For Dotter, that makes this deal even more frustrating.
“We hate it,” he said. “He’s having his best year ever and we thought we stood a legitimate chance of making the [playoffs]. Just hate that we couldn’t go through it.”
Dotter confirmed he believes Black will be back in NASCAR, driving one of the team’s cars at some point. He doesn’t, however, see that happening for the remainder of 2020.
And though Black doesn’t know when he’ll return to the racetrack, he wants to stay “relevant.” In that case, he’s hoping to put enough funding together for even a couple races this year, whether it be in the Xfinity or Cup Series, where he has four career starts for Rick Ware Racing.
“I’m not worried about it,” he said. “It’s not like missing the final three-quarters of the year is going to affect me that much. … My main concern is we’ve got all the racing stuff figured out, now we’ve got to focus on the family, the family business and make sure we get comfortable enough to get back to where we can do what we want, like with racing and have a good budget.”
For now, Rick Ware has stuck a deal with Dotter to put drivers in the No. 07 car, beginning at Charlotte with Smithley. Expect Ware’s sons Cody Ware and Carson Ware, as well as other RWR drivers to see seat time at some point this season for SS Green Light.
Dotter and Ware have a longstanding friendship, helping each other along as both team owners navigate the hardships of the business side of motorsports.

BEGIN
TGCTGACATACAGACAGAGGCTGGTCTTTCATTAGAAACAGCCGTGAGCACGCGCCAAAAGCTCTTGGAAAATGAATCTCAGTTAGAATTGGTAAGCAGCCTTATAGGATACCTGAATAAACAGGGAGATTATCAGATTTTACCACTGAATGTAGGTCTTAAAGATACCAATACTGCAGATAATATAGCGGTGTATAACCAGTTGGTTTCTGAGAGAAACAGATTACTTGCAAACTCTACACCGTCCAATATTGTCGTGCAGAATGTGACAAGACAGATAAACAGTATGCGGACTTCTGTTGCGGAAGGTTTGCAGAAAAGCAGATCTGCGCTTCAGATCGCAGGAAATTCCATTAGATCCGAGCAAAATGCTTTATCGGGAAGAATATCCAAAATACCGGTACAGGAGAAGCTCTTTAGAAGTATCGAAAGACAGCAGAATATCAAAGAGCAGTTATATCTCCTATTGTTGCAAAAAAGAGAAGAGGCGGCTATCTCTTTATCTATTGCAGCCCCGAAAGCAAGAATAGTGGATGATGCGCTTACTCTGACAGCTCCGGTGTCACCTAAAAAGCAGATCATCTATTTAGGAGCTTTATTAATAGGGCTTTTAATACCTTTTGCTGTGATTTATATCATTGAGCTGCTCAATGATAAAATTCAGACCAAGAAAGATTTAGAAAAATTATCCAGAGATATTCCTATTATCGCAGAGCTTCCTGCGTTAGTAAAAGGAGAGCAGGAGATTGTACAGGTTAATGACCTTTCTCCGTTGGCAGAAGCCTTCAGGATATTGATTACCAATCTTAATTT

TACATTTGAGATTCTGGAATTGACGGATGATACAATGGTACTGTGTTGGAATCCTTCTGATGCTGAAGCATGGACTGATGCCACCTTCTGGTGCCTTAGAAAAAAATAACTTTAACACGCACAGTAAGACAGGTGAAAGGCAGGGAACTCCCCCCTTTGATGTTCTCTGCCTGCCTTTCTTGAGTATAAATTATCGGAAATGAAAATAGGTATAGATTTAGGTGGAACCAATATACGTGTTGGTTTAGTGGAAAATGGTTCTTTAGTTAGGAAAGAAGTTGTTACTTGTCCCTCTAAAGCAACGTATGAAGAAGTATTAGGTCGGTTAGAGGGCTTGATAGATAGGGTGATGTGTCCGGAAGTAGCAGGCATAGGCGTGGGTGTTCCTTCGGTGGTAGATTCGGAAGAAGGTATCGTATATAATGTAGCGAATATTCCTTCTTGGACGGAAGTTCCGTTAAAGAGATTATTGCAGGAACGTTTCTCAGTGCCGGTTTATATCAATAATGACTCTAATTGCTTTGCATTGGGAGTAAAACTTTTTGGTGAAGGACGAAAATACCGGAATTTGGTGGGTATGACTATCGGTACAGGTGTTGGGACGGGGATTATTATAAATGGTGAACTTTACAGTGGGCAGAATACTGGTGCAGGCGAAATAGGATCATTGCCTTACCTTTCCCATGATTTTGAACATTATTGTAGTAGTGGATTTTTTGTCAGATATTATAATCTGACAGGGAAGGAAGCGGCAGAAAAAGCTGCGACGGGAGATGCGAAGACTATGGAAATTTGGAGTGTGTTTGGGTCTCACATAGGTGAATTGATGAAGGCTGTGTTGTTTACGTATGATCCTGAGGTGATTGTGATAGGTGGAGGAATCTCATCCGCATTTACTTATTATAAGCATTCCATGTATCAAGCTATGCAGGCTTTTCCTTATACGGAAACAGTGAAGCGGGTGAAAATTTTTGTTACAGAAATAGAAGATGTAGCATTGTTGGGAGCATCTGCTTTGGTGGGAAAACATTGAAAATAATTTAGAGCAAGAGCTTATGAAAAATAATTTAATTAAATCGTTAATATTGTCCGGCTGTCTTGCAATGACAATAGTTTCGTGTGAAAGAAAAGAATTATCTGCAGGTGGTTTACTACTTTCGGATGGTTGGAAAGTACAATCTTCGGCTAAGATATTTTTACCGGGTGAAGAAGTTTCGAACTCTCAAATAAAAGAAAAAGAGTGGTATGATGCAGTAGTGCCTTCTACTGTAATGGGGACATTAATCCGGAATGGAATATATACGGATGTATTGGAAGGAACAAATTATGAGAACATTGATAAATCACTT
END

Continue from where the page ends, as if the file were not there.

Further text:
“We’re working together for the rest of the year with the [No.] 07,” Dotter said of Ware. “Some of his drivers were wanting to run some Xfinity races, so they were talking to me. Rick’s kids want to run some Xfinity, so it was something we were able to put together without me having to be out there beating the bush every week trying to find drivers. Rick is helping me fill the seat.”
SS Green Light becomes the latest team that Ware is associated with. Earlier this month it was reported he had a purchase agreement in place to buy Premium Motorsports, becoming the control person of the No. 15 Cup charter. RWR also has ties to Spire Motorsports, Tommy Baldwin Racing and B.J. McLeod Motorsports at the Cup level.
About the author
Dustin joined the Frontstretch team at the beginning of the 2016 season. 2020 marks his sixth full-time season covering the sport that he grew up loving. His dream was to one day be a NASCAR journalist, thus why he attended Ithaca College (Class of 2018) to earn a journalism degree. Since the ripe age of four, he knew he wanted to be a storyteller.
A daily email update (Monday through Friday) providing racing news, commentary, features, and information from Frontstretch.com
We hate spam. Your email address will not be sold or shared with anyone else.